May 4, 2017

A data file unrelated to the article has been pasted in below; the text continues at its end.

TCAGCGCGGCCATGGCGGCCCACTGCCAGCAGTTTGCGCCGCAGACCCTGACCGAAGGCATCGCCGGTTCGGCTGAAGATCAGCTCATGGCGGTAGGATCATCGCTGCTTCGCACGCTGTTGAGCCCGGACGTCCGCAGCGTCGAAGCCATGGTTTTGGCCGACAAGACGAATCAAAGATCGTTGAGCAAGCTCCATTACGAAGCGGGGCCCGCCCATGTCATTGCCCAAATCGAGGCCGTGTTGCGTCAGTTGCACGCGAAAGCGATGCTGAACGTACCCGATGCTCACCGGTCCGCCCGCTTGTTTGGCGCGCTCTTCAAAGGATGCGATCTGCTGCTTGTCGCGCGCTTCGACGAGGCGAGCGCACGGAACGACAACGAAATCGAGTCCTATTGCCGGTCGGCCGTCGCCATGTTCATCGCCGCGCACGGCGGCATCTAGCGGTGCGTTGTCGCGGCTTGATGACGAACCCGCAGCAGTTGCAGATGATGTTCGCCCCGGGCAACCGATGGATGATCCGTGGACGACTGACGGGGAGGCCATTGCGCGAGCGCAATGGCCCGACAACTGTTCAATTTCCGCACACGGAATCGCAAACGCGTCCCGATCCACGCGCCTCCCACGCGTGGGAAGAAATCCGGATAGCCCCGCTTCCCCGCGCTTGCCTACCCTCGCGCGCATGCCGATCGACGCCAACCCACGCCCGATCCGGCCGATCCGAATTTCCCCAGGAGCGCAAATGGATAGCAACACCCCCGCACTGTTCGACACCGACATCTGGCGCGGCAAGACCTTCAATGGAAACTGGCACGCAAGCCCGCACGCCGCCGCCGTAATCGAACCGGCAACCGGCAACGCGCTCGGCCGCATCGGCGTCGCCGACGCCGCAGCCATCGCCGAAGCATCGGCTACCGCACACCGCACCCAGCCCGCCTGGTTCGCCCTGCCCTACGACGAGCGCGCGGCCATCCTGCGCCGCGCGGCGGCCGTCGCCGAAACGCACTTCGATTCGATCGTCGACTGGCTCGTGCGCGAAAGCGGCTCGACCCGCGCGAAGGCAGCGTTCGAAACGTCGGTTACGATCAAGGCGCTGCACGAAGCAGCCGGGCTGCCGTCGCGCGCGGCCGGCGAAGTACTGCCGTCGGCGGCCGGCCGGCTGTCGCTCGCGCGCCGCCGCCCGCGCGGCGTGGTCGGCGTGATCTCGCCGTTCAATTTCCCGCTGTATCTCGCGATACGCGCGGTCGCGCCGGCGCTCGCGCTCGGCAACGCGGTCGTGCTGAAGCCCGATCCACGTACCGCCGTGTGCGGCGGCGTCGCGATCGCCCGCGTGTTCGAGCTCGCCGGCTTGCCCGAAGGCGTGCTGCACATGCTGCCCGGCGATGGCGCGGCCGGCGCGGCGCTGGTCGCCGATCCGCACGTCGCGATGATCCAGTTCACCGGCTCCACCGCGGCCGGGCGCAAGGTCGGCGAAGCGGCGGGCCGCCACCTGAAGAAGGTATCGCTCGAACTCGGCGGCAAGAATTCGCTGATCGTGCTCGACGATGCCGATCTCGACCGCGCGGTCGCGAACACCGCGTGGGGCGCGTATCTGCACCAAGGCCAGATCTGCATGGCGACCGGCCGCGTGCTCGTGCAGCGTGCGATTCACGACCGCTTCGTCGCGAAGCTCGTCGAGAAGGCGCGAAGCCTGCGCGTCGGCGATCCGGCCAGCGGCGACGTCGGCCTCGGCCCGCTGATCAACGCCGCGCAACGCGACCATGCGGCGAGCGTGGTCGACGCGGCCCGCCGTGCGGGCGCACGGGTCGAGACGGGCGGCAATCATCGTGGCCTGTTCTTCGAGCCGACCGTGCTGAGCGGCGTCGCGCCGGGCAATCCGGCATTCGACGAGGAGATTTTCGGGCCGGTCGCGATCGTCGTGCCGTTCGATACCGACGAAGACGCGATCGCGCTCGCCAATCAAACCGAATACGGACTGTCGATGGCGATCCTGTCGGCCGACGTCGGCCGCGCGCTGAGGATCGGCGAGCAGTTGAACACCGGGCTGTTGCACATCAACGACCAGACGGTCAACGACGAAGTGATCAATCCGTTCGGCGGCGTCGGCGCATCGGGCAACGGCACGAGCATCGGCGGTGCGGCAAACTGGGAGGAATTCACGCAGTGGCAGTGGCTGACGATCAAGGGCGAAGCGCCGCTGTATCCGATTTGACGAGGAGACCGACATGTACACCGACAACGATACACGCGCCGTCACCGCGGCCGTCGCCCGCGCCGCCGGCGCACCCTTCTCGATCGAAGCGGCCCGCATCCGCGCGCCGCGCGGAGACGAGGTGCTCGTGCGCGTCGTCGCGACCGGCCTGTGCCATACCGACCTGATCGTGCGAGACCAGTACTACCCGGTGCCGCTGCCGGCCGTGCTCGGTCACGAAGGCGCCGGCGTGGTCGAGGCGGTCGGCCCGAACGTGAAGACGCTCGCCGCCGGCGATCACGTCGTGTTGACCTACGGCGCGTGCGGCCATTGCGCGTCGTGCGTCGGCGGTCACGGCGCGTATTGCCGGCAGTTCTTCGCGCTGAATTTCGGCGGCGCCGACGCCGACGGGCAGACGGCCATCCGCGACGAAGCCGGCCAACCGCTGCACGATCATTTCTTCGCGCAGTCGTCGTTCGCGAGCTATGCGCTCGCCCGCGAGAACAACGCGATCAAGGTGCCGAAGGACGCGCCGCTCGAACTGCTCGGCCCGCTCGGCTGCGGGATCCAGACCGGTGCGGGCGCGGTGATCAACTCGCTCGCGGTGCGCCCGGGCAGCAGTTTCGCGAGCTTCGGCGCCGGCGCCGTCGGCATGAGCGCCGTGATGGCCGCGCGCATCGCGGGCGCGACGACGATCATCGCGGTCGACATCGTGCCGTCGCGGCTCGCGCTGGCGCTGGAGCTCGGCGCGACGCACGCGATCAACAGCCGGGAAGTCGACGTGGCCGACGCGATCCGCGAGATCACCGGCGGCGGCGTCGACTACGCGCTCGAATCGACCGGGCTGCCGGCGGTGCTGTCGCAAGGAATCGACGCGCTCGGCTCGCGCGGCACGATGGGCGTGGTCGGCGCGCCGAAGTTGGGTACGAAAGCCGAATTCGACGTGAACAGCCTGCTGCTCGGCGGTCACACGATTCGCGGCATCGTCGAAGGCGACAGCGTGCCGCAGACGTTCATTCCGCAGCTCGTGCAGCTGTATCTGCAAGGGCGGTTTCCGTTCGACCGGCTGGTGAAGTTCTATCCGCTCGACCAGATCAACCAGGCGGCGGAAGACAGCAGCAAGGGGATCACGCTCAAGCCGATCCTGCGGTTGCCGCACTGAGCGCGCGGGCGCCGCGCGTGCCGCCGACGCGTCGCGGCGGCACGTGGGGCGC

It is refreshing to read a story set in Regency London that is not totally populated by members of the haute ton and their servants. Characters in Murder on Black Swan Lane include members of high society, but also a widow who works to support herself, scientists, and street children.This is a straight-on murder mystery. If you are looking for romantic elements, look elsewhere. The first murder--there are two--occurs in the prologue, and most of the action revolves around not only unmasking the It is refreshing to read a story set in Regency London that is not totally populated by members of the haute ton and their servants. Characters in Murder on Black Swan Lane include members of high society, but also a widow who works to support herself, scientists, and street children.This is a straight-on murder mystery. If you are looking for romantic elements, look elsewhere. The first murder--there are two--occurs in the prologue, and most of the action revolves around not only unmasking the killer, but proving that the Earl of Wrexford is not the murderer. The earl must match wits with Charlotte Sloane, a widow who has assumed the pseudonym A. J. Quill used by her late husband as she draws satirical cartoons that skewer high society. They eventually work together to solve the murders, along with a doctor who is a mutual friend and two young brothers, street children who Charlotte has brought into her home. In the process, they also answer questions about the mysterious death of Charlotte's husband.There are numerous twists to the plot, which kept my interest throughout. Many of the clues involve chemistry and chemical reactions, and these are handled well. There are also accurate discussions of the links between alchemy and early science, and the interests of scientists such as Newton in alchemy. There is some sly humor and engaging secondary characters, such as the valet/lab assistant Tyler, the earl's friend Sheffield, and Henning, the doctor.Overall, I thoroughly enjoyed the story. The ending felt as if it was setting up a series, raising the possibility that the earl and Charlotte could investigate together again. I would be delighted to read another book about these characters.Based on an advanced reader copy of Murder on Black Swan Lane.